Also, eat ceviche. Gulf shrimp is fantastic. And try some of the local cuisine specialties like salbutes or Yucatan style pork. Drink daiquiris made with Havana Club or micheladas.
posted by kathryn at 8:44 AM on December 24, 2010


Just got back from Playacar on Tuesday! Read through the trip advisor comments for tips and feedback on your actual resort.

With all-inclusive resorts you don't really need to worry about the water issue unless there are signs saying it is not potable. We brushed teeth from the sink and had no problems. Your resort probably has buffets and then a la carte restaurants for dinner. Those will fill up quick so make reservations for future days on the first day you arrive. When you check in, avoid time share salespeople who may be offering you a tour and other perks in exchange for you time.

About 500-1000m off shore from Puerto Morelos is the second largest coral reef in the world, so you will not have to travel far for awesome snorkeling. Your resort will probably offer a snorkeling trip out to the reef for $30-35. Also, they will probably offer free non-motorized water sports, so take advantage of the kayaks and hobie cats and boogie boards.

You can find good souvenirs in Puerto Morelos. If you resort offers bicycle tours I recommend that as a way to get in to town and see some local culture. Using USD and not speaking spanish are really not a problem down there. Don't convert a ton of money to pesos so you don't get stuck having to convert them back at the airport.

For excursions, Tulum is definitely worth the drive. There is also Xel-Ha and Xcaret not too far away, haven't been to either of those in a decade+ though. And a dozen more cenote and environmental parks that you can see if you are interested in. A while back we did a 2 person motor boat through the mangroves ending with snorkeling that was awesome. It left out of Cancun.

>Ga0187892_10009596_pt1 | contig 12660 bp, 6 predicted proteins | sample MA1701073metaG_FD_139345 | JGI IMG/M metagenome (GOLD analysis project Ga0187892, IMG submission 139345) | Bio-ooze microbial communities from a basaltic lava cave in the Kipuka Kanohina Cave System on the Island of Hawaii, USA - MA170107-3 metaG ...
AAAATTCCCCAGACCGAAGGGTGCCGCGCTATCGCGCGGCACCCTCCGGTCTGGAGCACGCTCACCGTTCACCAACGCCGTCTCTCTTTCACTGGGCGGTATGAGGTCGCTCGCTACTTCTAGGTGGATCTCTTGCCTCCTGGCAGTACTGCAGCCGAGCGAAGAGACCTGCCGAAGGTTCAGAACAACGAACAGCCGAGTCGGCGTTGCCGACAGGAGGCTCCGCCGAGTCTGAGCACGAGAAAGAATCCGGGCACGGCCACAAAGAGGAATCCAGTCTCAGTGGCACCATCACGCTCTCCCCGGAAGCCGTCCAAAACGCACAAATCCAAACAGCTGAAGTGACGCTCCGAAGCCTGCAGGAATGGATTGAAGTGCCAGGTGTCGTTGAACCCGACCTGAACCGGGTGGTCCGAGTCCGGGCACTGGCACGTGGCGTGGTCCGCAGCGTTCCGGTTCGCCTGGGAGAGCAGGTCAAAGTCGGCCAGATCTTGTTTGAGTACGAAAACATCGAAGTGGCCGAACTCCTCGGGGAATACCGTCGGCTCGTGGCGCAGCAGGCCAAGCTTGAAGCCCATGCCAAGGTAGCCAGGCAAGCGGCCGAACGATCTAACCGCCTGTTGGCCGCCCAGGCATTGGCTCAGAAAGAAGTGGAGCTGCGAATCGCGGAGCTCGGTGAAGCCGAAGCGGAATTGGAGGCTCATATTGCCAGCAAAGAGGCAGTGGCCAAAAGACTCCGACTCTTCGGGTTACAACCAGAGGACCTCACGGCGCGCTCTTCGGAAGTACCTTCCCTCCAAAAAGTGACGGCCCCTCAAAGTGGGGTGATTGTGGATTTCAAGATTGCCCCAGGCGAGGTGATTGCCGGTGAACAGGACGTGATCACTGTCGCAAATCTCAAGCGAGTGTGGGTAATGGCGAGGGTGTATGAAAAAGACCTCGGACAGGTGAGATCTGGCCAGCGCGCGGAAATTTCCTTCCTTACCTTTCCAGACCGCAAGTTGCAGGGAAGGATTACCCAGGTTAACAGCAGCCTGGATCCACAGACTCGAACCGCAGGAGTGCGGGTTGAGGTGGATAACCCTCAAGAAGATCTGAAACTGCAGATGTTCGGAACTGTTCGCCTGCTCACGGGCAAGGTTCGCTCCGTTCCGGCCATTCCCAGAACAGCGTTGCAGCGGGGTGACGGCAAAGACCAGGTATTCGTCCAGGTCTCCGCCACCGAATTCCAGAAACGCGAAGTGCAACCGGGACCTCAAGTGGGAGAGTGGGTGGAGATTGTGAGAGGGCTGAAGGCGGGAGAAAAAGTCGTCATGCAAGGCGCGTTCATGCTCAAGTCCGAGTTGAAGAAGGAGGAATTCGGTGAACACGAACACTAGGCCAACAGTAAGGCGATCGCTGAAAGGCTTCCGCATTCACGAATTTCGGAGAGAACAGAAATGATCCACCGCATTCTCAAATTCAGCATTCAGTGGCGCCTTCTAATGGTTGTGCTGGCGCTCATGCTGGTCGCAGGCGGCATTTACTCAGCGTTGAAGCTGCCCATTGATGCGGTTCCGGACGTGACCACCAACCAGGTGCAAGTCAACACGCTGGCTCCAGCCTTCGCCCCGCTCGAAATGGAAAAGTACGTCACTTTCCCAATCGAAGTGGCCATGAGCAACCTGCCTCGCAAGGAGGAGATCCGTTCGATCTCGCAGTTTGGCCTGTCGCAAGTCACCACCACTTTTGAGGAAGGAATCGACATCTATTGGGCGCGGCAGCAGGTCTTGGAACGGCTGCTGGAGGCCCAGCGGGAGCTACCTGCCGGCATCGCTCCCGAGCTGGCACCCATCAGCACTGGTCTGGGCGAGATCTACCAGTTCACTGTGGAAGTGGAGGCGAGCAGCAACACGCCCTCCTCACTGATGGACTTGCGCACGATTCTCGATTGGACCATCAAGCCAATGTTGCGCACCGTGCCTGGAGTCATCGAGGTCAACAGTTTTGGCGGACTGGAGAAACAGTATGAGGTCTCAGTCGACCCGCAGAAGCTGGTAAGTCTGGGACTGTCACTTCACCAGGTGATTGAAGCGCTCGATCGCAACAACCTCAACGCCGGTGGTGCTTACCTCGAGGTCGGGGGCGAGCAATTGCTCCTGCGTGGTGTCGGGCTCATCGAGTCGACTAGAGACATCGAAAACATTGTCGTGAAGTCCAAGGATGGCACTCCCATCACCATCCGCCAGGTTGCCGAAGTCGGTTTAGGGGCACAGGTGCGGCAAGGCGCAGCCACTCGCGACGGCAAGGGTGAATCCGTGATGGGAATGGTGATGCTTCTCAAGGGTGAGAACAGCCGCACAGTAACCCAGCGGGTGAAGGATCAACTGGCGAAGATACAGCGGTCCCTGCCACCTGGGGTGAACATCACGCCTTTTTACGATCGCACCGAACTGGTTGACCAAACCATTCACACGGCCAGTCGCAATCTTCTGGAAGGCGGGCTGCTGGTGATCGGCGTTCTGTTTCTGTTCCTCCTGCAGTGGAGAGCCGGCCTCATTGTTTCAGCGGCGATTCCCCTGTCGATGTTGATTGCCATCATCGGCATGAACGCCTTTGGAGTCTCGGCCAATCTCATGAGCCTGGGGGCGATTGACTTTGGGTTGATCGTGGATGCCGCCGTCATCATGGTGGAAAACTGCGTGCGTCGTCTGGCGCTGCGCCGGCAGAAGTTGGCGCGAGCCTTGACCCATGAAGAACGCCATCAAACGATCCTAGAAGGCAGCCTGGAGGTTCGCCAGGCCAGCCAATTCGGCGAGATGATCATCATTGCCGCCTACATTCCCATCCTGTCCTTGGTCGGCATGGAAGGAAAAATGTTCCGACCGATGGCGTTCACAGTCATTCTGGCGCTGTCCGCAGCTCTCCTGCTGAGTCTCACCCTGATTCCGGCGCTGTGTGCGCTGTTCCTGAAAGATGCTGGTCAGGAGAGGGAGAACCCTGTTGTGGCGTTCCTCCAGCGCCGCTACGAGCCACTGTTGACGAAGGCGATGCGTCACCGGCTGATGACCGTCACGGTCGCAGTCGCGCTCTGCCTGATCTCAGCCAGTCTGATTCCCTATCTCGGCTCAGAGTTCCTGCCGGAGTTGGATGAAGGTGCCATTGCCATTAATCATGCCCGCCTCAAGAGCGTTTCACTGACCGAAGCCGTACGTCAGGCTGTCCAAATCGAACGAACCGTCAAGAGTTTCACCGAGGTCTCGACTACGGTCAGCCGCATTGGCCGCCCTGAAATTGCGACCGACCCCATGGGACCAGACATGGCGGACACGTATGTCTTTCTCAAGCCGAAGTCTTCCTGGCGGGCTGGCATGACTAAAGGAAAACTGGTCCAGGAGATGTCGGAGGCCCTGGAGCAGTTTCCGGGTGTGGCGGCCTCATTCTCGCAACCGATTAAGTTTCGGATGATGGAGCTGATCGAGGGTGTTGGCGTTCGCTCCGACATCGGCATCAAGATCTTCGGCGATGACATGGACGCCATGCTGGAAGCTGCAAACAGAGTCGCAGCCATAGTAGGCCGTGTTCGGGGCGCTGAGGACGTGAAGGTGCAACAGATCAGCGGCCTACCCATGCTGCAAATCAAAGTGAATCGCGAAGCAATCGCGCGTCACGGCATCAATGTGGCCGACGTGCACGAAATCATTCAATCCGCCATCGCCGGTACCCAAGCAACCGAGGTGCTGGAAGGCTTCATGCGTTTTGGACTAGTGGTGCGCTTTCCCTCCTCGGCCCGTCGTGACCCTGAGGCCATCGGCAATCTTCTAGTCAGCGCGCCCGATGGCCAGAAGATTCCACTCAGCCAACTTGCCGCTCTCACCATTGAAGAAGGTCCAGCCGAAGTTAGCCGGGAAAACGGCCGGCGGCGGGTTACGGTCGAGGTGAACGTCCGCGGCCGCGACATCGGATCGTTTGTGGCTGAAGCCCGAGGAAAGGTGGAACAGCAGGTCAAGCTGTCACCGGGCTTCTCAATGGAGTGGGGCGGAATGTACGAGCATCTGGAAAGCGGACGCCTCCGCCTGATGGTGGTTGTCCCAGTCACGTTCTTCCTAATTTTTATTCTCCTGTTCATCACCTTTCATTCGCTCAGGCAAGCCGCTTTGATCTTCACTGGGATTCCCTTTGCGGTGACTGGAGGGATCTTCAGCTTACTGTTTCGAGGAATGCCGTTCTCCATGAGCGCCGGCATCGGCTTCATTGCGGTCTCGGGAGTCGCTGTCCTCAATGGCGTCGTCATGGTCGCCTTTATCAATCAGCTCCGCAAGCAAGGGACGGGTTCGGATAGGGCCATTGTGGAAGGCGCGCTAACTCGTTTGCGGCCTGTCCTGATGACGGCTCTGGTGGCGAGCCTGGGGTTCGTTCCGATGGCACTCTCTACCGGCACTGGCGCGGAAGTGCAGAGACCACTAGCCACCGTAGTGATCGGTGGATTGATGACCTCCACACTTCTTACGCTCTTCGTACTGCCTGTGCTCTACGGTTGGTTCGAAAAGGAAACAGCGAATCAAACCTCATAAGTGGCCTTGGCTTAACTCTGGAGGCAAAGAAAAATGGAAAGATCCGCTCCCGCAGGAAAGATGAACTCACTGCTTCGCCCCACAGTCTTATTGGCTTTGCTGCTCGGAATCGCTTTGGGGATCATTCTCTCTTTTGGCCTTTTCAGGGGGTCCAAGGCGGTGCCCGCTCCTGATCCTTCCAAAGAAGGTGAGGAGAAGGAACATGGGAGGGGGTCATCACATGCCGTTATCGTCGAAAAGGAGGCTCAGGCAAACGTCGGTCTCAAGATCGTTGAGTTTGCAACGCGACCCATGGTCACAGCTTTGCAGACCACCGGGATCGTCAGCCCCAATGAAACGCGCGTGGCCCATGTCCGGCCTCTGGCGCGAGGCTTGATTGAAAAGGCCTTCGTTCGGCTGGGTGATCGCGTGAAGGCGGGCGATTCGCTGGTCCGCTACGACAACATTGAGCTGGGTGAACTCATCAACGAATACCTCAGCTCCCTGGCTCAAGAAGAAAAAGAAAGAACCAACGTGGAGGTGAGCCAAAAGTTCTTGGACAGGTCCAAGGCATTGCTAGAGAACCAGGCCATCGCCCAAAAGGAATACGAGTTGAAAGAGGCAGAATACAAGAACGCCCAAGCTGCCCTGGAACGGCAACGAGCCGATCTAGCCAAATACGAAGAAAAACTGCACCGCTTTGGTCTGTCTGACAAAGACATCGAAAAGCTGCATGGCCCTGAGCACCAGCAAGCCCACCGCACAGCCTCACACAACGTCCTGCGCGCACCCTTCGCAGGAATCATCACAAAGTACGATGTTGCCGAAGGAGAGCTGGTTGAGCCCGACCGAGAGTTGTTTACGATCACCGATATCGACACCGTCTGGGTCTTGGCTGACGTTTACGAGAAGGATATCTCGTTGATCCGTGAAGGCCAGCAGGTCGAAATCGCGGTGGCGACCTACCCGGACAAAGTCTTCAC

When you get to the airport in both directions ask for exit row where possible for more leg room.

Have fun!
posted by gatorbiddy at 12:42 PM on December 24, 2010


Answering for anyone else who runs into this, or the OP if they have internet access on the resort:

Yeah, I'd second Xel-Ha and Tulum. Due to the season, Chichen-itza would be a good place to go, too. It's inland which means it's far away from the moderating oceanic influence so it can be brutally hot in the late summer, but in December? Enjoy it. The tour I took dropped us off at an Indian knick-knack store, if you're looking for souvenirs. But google is telling me that it's about a 3 hour trip from Riviera Maya to Chichen-itza, which sounds about right.

Xel-Ha is a blast, but it tends to be a half-day tour with that and Tulum, and.. I dunno, I think my wife and I spent all day at Xel-Ha and loved every minute of it. On the downside the soles of my white-boy feet aren't suited to walking barefoot on limestone paths, so I really wish I had water socks or scuba boots, and Mexican feet stop growing somewhere around size 10 so I couldn't buy anything suitable in Mexico. You'll spend half your day snorkeling in the brackish water, and the other half lazily floating down the river in an inner tube. There is (or was, anyway) an all inclusive option for Xel-Ha when I was there, and the food was alright, although the watermelon juice was pretty memorable.